From above, the growth of the town from fishing village, to farming polder, to imagineered 'new town' becomes apparent. Each architectural statement, each planned neighbourhood embodying the ambitions, optimism and anticipation of a generation dreaming of their future.  Not simply collections of homes but mechanisms within an ordered, complex living machine created to lead us, the citizens of the 20th century, into a utopian world

Those futures are now past dreams of days yet to come, but, as always, amidst the dreams reality insists on creeping in. Next to each vision of the future lies a quiet nod to the fact that our ability to create the utopias we long for, always seems out of reach.

Each shift in architectural style, each new manufactured neighbourhood, stands as a tacit admission that even amidst the careful planning and imposed order the happy endings our folk tales and childhood selves think of as essential to the life-well-lived remain frustratingly illusive.  

Yet, defiantly undeterred, Zoetermeer still strives for improvement, reaching out for this perfection as Oosterheem rises on the horizon
DE TIEN GEMEENTEN  -  The Watertower
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The flatness of the Dutch landscape could be considered a gift to architects.  Against a backdrop that only rarely presents natural geological features of any significant elevation the built environment has the chance to shine uninhibited.  

Amidst such a generous canvas, structures considered purely functional elsewhere have been afforded the opportunity to become iconic landmarks of the uncluttered horizon. A fact exploited to the fullest by the Dutch water companies who, during the late 19th and early 20th centuries, constructed over 250 water towers throughout the country - structures that would become as much about ensuring the flow of fresh, clean water as they were about announcing each company's importance to the locale.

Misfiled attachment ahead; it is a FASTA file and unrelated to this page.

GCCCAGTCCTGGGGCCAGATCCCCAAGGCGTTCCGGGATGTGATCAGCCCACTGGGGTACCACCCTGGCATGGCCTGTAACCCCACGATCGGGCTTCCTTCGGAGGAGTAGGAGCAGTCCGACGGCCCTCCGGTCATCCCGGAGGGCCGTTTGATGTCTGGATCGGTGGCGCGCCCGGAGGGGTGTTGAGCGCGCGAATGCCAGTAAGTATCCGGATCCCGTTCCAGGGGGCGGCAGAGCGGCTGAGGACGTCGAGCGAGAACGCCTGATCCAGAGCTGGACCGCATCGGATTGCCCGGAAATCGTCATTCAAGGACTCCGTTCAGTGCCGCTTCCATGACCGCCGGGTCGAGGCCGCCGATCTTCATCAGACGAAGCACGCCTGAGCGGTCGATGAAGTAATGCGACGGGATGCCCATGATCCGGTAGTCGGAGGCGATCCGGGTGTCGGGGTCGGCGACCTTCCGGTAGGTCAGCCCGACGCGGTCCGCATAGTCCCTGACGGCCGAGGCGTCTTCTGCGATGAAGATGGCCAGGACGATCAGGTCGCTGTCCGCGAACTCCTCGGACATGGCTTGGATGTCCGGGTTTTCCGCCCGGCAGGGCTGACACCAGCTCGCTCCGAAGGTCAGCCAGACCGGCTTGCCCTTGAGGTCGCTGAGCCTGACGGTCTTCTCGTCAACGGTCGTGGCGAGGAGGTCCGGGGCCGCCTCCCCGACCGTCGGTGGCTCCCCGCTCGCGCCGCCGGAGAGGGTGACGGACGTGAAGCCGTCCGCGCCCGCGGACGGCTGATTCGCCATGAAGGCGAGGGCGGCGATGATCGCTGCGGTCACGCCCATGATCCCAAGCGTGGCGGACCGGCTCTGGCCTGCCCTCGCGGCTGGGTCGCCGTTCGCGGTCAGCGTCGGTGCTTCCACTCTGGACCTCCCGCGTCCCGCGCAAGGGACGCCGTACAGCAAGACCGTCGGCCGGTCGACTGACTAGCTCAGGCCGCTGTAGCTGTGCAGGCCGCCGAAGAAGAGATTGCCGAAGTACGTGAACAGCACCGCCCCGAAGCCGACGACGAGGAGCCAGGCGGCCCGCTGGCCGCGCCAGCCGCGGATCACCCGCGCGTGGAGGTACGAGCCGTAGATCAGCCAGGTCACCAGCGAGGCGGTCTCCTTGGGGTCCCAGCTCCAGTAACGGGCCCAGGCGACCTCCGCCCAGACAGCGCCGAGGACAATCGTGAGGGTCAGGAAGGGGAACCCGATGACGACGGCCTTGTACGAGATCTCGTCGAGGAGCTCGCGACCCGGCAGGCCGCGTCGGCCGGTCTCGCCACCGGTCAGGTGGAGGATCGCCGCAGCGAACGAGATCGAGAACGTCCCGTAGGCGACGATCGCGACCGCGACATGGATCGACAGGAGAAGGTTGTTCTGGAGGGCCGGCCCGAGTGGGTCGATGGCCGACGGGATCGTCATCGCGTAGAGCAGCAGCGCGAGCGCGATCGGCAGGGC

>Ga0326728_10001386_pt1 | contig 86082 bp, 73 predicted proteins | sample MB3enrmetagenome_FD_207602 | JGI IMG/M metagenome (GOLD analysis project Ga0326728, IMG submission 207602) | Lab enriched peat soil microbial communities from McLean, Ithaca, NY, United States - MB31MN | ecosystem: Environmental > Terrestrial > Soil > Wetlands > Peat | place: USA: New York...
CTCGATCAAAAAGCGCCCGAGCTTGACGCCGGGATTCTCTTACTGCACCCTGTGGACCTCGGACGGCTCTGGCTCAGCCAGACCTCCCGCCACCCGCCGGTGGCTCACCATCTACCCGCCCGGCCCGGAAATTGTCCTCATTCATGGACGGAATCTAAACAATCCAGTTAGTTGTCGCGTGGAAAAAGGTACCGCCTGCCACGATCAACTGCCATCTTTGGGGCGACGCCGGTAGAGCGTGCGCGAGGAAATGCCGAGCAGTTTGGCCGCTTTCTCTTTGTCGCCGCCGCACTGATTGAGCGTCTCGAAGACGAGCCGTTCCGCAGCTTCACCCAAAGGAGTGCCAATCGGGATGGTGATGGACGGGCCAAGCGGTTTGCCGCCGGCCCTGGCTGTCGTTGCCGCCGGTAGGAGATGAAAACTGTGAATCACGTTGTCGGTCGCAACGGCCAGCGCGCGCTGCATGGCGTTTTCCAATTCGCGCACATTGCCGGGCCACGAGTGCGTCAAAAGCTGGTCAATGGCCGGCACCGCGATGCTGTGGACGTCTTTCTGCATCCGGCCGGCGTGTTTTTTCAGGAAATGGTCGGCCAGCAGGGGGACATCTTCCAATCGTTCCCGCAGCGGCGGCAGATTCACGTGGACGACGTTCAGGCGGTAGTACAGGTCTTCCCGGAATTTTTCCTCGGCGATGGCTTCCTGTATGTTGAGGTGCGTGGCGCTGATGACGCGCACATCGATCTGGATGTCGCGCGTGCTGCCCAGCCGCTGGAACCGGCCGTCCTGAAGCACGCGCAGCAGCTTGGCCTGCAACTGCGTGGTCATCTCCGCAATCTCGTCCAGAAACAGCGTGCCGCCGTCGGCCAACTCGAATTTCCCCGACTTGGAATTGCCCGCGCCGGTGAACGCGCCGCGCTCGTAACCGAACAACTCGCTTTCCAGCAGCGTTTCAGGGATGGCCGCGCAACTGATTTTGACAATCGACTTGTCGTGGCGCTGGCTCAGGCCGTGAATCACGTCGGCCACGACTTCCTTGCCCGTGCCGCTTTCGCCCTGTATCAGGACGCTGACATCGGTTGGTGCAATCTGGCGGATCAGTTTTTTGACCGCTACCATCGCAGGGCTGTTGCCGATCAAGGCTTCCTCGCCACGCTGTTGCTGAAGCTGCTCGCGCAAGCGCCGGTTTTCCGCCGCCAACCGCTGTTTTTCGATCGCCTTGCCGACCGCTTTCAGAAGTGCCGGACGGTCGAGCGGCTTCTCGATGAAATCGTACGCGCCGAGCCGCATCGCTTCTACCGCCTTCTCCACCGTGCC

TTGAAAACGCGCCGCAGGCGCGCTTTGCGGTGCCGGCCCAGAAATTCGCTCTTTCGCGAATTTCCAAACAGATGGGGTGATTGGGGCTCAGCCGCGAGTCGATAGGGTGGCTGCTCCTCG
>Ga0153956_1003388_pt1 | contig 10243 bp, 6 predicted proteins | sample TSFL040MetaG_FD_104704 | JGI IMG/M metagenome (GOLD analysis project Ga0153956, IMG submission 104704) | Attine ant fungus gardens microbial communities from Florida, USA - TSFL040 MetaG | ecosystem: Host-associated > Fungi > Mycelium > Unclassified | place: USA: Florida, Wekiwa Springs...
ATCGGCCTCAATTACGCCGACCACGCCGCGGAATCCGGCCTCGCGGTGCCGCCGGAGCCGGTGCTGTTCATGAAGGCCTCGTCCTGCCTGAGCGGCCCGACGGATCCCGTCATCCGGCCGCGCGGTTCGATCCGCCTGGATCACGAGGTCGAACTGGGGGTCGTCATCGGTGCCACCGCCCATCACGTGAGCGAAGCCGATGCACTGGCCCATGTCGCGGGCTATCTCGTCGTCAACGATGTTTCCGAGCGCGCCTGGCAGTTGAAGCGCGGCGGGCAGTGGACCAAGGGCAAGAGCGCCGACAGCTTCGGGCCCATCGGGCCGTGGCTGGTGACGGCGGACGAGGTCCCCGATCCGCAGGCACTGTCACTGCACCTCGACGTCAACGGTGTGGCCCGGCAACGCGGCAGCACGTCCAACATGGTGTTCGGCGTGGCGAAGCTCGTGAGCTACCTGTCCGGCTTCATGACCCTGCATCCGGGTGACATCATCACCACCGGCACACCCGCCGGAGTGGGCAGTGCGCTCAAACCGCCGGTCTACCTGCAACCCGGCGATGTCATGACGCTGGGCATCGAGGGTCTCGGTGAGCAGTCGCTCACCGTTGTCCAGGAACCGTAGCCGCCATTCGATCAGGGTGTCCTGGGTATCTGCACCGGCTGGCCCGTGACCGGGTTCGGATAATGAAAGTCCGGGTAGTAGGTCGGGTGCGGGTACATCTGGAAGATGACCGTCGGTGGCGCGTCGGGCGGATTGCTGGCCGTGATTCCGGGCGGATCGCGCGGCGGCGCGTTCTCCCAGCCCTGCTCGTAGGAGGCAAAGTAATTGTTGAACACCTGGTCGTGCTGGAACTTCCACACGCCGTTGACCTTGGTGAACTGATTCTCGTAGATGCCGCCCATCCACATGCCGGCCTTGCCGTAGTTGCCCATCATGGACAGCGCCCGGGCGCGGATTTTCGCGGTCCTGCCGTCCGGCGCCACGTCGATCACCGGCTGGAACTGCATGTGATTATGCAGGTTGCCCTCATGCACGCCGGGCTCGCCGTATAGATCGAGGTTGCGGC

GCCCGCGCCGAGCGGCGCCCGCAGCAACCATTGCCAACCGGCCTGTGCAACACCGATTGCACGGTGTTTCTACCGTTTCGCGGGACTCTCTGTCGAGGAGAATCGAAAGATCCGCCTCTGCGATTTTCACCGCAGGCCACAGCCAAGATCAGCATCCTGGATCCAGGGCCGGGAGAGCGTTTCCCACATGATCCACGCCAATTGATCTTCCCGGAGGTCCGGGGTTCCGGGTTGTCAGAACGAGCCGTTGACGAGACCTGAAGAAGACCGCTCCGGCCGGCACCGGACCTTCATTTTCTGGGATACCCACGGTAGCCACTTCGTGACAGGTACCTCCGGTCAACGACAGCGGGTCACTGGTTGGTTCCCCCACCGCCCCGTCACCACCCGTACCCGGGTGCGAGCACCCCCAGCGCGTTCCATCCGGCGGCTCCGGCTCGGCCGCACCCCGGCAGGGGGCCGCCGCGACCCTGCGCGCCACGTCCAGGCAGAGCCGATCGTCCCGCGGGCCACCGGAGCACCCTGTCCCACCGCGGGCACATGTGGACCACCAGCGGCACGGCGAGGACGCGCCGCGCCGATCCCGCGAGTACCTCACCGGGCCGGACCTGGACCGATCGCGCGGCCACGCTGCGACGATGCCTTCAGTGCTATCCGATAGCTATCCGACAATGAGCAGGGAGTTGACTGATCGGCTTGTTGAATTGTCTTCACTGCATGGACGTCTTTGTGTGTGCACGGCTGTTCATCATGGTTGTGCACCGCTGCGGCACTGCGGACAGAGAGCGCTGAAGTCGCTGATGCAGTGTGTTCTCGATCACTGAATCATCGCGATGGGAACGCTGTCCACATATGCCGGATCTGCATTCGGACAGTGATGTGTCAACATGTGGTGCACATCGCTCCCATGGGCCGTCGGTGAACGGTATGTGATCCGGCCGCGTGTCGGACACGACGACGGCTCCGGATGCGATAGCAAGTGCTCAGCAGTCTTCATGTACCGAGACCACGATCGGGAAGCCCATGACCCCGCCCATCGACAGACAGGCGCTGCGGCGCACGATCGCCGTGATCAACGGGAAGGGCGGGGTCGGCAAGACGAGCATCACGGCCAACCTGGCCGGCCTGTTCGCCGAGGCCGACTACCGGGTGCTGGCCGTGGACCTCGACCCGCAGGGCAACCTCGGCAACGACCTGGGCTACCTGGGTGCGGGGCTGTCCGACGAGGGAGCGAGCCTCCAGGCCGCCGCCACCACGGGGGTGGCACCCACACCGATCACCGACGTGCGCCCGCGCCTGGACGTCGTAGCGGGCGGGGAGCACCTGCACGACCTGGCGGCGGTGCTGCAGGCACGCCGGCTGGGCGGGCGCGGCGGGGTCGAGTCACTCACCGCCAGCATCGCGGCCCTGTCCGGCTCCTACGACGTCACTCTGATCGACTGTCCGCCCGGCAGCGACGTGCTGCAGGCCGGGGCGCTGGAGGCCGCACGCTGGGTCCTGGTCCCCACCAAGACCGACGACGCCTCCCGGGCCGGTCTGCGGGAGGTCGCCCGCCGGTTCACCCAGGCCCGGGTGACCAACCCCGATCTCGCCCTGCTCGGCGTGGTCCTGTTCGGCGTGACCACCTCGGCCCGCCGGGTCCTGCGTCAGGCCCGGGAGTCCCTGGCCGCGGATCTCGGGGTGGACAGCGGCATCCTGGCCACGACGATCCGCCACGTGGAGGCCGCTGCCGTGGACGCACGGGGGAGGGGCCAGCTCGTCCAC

Rokkeveen Water Tower was no exception to this rule. Built by the Stichting Drinkwaterleiding De Tien Gemeenten on the fringes of Zoetermeer between 1927-28 the tower stood not only an important monument for the utility company, but declared the region ready to embrace the efficiencies of modernism and with it supply its residents with all of the luxuries promised by the maturation of the industrial age.

Sadly today it suffers the fate of so many of our rigidly purposed industrial relics. Retired as an integral part of essential infrastructure, there is a reluctance to spend stretched city resources on a grand monument that could be viewed as little more than an ornament.
Nevertheless, it stands as an anchor, a footprint of old Zoetermeer south of the A12, cementing the people of Rokkeveen to a shared history, memory and identity as Zoetermeerders, while local wildfowl make their roost atop the tower as we pontificate how to maintain the structures we no longer know what to do with, but somehow still need.
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"We've got a lot of bored youth out there looking for something to do.

We need more spaces where exploration, experimentation and even failure can be embraced.

Even when it kicks against some ideas of old Zoetermeer."

TRES1, Zoetermeer Graffiti Artist, 2011

Viewing Zoetermeer from afar it can appear as though the underground cultures that give so many cities their vitality are absent.

Throughout the city it is common to hear young people that have grown out of the geometrically planned parks yet not into a financial position to exploit the leisure spaces, talk of little other than their route out of the city. Believing Zoetermeer to hold no more surprises for them, many see the future exploration of their identities and their boundaries happening elsewhere. But as the 2030 city plan recognises - without the youth there is no future.